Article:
977 research outputs found

    Proper motions and velocity asymmetries in the RW Aur jet

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    We present adaptive optics spectro-imaging observations of the RW Aur jet in optical forbidden lines, at an angular resolution of 0.4 arcsec. Comparison with HST data taken 2 years later shows that proper motions in the blueshifted and redshifted lobes are in the same ratio as their radial velocities, a direct proof that the velocity asymmetry in this jet is real and not an emissivity effect. The inferred jet inclination to the line of sight is i = 46 +/- 3 degrees. The inner knot spacing appears best explained by time variability with at least two modes: one irregular and asymmetric (possibly random) on timescales of <3-10 yr, and another more regular with ~ 20 yr period. We also report indirect evidence for correlated velocity and excitation gradients in the redshifted lobe, possibly related to the blue/red velocity and brightness asymmetry in this system.Comment: 4 pags, 3 figure

    NICMOS2 hubble space telescope observations of the embedded cluster associated with Mon R2: Constraining the substellar initial mass function

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    We have analyzed Hubble Space Telescope NICMOS2 F110W-, F160W-, F165M-, and F207M-band images covering the central 1' × 1' region of the cluster associated with Mon R2 in order to constrain the initial mass function (IMF) down to 20M_J. The flux ratio between the F165M and F160W bands was used to measure the strength of the water-band absorption feature and select a sample of 12 out of the total sample of 181 objects that have effective temperatures between 2700 and 3300 K. These objects are placed in the H-R diagram together with sources observed by Carpenter et al. to estimate an age of ~1 Myr for the low-mass cluster population. By constructing extinction-limited samples, we are able to constrain the IMF and the fraction of stars with a circumstellar disk in a sample that is 90% complete for both high- and low-mass objects. For stars with estimated masses between 0.1 and 1.0 M_☉ for a 1 Myr population with A_V ≤ 19 mag, we find that 27% ± 9% have a near-infrared excess indicative of a circumstellar disk. The derived fraction is similar to or slightly lower than the fraction found in other star-forming regions of comparable age. We constrain the number of stars in the mass interval 0.08-1.0 M_☉ to the number of objects in the mass interval 0.02-0.08 M_☉ by forming the ratio R^(**) = N(0.08-1 M_☉)/N(0.02-0.08 M_☉) for objects in an extinction-limited sample complete for A_V ≤ 7 mag. The ratio is found to be R^(**) = 2.2 ± 1.3, assuming an age of 1 Myr, consistent with the similar ratio predicted by the system IMF proposed by Chabrier. The ratio is similar to the ratios observed toward the Orion Nebula Cluster and IC 348, as well as the ratio derived in the 28 deg^2 survey of Taurus by Guieu et al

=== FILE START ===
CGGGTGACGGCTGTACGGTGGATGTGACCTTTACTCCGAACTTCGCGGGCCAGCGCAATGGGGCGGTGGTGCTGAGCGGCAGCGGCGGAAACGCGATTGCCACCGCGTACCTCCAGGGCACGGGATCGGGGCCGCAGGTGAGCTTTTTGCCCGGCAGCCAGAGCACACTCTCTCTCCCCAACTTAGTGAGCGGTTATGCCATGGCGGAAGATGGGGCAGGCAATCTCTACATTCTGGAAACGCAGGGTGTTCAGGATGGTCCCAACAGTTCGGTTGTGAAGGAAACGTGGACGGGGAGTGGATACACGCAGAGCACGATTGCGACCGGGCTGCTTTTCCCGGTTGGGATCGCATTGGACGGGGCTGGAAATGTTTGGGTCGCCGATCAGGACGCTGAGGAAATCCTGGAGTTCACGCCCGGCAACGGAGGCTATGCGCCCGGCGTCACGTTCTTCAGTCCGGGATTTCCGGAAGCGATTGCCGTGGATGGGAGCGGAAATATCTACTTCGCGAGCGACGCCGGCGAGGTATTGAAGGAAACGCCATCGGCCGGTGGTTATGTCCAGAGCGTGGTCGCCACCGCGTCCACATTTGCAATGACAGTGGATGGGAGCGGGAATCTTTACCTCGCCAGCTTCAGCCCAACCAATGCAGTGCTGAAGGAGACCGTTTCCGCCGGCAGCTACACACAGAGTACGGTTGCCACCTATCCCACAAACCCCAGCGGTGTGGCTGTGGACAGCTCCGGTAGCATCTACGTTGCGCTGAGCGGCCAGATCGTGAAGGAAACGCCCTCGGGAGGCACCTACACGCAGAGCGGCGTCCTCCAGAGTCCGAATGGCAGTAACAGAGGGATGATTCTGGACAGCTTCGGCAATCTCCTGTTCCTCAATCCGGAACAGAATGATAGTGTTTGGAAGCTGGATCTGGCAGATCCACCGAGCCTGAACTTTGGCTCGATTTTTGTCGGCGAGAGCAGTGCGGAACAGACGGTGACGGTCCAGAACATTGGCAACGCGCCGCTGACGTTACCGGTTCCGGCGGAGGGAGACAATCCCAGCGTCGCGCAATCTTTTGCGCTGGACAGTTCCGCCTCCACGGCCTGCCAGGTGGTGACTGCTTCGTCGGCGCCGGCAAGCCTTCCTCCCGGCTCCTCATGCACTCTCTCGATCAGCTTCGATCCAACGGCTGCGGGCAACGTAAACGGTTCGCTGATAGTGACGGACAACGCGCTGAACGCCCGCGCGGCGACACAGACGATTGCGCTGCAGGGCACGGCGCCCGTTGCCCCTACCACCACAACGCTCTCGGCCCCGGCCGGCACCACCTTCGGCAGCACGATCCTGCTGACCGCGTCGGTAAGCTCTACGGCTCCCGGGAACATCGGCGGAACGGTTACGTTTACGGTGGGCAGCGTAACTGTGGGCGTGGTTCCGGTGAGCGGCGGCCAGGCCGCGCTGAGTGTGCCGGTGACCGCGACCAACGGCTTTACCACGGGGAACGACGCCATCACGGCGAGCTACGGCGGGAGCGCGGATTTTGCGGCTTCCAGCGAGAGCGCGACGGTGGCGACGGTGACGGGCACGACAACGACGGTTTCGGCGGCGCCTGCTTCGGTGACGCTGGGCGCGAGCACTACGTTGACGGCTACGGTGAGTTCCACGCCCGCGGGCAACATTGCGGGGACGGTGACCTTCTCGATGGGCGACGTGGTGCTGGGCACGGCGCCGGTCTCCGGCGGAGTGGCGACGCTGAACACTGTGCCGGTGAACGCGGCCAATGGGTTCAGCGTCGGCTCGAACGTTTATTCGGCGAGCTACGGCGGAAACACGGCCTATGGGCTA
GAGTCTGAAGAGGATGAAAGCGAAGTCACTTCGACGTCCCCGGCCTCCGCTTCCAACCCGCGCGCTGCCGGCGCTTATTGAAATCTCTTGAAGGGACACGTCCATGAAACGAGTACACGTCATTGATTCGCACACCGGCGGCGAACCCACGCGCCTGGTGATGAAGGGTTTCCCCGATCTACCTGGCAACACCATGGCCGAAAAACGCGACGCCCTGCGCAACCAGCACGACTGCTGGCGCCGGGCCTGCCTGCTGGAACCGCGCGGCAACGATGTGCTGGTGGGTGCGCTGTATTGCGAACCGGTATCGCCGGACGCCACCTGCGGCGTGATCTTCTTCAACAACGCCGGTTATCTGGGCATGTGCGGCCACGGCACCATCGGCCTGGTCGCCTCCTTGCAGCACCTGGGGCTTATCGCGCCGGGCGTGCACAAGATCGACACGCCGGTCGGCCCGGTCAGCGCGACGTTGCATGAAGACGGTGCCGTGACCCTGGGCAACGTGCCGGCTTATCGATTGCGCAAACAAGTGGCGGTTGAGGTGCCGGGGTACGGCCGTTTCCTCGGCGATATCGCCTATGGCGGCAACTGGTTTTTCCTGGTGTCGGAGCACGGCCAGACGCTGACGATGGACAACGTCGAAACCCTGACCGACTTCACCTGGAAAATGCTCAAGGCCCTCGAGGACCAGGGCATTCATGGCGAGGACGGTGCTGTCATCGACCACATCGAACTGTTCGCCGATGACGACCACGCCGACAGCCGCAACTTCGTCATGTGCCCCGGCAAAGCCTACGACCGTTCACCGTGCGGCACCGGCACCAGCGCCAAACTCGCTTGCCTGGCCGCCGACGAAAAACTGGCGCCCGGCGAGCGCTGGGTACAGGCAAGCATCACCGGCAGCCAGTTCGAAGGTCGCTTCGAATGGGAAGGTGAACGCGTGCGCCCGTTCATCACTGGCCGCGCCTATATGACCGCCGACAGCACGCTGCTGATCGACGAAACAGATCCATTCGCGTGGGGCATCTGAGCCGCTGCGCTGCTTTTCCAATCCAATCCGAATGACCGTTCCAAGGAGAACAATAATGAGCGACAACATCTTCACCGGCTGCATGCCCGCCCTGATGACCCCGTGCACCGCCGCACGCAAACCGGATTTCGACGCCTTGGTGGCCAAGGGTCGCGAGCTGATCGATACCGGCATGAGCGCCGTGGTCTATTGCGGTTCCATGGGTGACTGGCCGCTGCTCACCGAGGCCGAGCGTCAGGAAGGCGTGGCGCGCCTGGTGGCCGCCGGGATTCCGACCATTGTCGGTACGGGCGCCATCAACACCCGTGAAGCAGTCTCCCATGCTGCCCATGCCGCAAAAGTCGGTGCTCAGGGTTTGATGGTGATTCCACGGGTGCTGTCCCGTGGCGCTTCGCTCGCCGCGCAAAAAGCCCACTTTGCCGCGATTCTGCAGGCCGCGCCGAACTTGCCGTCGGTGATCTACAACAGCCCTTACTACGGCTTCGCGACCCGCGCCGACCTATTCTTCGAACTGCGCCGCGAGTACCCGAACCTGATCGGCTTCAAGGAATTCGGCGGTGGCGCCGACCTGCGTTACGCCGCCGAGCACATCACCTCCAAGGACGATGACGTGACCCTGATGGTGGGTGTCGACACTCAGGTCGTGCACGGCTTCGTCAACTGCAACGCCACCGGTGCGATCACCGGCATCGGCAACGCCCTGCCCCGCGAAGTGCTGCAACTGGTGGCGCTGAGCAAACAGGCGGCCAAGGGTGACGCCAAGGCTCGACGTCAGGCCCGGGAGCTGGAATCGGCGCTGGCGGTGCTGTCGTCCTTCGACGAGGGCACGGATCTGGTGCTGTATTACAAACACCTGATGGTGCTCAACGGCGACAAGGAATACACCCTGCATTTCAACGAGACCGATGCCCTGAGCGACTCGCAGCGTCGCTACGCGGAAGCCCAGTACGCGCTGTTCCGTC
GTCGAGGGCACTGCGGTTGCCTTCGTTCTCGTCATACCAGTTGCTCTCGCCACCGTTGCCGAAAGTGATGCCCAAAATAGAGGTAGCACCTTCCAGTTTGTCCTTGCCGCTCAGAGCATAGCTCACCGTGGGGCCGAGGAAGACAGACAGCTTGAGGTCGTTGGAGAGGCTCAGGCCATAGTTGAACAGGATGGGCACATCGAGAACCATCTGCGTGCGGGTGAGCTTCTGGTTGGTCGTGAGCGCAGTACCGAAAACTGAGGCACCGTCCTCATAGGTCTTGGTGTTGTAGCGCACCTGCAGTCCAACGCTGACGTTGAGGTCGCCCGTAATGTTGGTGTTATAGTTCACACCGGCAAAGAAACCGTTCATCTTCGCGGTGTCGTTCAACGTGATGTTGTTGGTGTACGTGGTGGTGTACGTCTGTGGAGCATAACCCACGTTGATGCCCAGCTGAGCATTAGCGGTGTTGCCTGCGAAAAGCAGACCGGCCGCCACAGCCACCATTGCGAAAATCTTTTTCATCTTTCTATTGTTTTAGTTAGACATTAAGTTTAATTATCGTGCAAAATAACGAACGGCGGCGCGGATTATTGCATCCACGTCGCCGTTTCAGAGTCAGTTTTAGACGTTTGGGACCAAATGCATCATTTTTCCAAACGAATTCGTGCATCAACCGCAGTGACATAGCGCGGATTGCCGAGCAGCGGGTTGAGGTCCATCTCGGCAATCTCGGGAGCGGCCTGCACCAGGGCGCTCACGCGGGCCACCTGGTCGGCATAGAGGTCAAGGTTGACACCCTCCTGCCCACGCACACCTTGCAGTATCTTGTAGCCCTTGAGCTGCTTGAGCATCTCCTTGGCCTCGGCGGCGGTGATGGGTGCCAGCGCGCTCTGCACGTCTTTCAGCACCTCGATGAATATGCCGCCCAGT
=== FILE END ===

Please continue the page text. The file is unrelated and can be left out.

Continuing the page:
Modeling T Tauri Winds from He I 10830 Profiles